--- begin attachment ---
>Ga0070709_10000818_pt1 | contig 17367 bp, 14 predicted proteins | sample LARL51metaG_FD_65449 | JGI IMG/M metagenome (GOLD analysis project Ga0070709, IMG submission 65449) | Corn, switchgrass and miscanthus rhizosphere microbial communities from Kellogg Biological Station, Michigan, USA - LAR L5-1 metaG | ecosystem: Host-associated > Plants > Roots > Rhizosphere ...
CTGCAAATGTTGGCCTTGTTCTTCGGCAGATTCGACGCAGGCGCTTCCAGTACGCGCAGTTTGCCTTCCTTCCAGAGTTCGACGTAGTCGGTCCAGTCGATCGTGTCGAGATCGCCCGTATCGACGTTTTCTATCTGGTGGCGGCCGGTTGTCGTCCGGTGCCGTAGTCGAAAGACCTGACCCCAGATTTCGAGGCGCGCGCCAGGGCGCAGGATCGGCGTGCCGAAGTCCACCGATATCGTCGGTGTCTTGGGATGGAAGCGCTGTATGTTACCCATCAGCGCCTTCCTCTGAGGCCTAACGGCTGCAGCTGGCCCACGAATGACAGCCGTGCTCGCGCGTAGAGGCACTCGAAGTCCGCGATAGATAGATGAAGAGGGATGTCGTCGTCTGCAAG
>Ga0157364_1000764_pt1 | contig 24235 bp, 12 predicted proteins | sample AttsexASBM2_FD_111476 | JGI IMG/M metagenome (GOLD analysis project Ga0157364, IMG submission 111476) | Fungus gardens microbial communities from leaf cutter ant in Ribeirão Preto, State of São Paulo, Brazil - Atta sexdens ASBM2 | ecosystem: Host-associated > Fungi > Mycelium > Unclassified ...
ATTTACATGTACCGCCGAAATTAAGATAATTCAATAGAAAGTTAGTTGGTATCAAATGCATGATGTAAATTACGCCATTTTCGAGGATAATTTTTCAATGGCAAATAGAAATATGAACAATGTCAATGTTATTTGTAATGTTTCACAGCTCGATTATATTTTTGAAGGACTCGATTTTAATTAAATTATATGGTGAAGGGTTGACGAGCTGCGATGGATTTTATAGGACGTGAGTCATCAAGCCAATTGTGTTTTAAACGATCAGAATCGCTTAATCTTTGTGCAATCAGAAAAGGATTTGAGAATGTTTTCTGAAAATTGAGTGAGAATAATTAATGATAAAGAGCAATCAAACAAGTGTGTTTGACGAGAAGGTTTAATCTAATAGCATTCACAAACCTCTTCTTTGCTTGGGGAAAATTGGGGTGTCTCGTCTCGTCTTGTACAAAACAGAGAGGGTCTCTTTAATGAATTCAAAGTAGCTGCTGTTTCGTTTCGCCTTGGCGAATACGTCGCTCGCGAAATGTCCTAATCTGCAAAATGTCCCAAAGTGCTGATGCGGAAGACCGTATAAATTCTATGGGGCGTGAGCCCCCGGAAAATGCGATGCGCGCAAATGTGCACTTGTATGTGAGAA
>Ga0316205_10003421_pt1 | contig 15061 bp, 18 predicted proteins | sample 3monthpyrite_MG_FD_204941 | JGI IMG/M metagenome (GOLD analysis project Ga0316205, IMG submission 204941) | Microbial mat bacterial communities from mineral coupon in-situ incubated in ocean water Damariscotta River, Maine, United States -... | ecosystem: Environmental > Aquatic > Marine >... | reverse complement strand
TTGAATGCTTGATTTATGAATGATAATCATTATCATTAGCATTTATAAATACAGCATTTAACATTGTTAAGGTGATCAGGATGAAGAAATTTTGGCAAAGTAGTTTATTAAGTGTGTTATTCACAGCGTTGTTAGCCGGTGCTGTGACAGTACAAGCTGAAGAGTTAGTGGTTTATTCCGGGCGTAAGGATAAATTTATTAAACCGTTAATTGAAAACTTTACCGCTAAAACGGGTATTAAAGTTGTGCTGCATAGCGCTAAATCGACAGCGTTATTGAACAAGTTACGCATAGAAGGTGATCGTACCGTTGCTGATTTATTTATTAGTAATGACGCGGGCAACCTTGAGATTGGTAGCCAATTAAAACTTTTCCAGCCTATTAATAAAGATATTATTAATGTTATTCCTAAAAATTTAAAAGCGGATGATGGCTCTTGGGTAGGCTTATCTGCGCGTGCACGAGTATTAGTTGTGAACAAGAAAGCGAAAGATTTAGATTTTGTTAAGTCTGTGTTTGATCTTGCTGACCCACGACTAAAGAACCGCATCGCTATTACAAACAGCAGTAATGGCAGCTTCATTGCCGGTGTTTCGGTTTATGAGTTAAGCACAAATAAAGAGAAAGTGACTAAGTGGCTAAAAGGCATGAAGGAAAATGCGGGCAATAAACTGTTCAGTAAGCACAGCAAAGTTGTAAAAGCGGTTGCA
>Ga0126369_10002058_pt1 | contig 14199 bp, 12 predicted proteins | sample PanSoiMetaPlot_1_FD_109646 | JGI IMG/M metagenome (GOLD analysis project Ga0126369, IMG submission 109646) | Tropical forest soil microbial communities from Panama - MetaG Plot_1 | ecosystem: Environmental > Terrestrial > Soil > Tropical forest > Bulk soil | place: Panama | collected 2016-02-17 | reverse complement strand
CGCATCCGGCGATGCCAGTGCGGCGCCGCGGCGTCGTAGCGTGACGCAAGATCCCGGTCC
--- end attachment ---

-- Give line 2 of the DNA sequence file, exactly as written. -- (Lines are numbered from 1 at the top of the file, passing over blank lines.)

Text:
CTGCAAATGTTGGCCTTGTTCTTCGGCAGATTCGACGCAGGCGCTTCCAGTACGCGCAGTTTGCCTTCCTTCCAGAGTTCGACGTAGTCGGTCCAGTCGATCGTGTCGAGATCGCCCGTATCGACGTTTTCTATCTGGTGGCGGCCGGTTGTCGTCCGGTGCCGTAGTCGAAAGACCTGACCCCAGATTTCGAGGCGCGCGCCAGGGCGCAGGATCGGCGTGCCGAAGTCCACCGATATCGTCGGTGTCTTGGGATGGAAGCGCTGTATGTTACCCATCAGCGCCTTCCTCTGAGGCCTAACGGCTGCAGCTGGCCCACGAATGACAGCCGTGCTCGCGCGTAGAGGCACTCGAAGTCCGCGATAGATAGATGAAGAGGGATGTCGTCGTCTGCAAG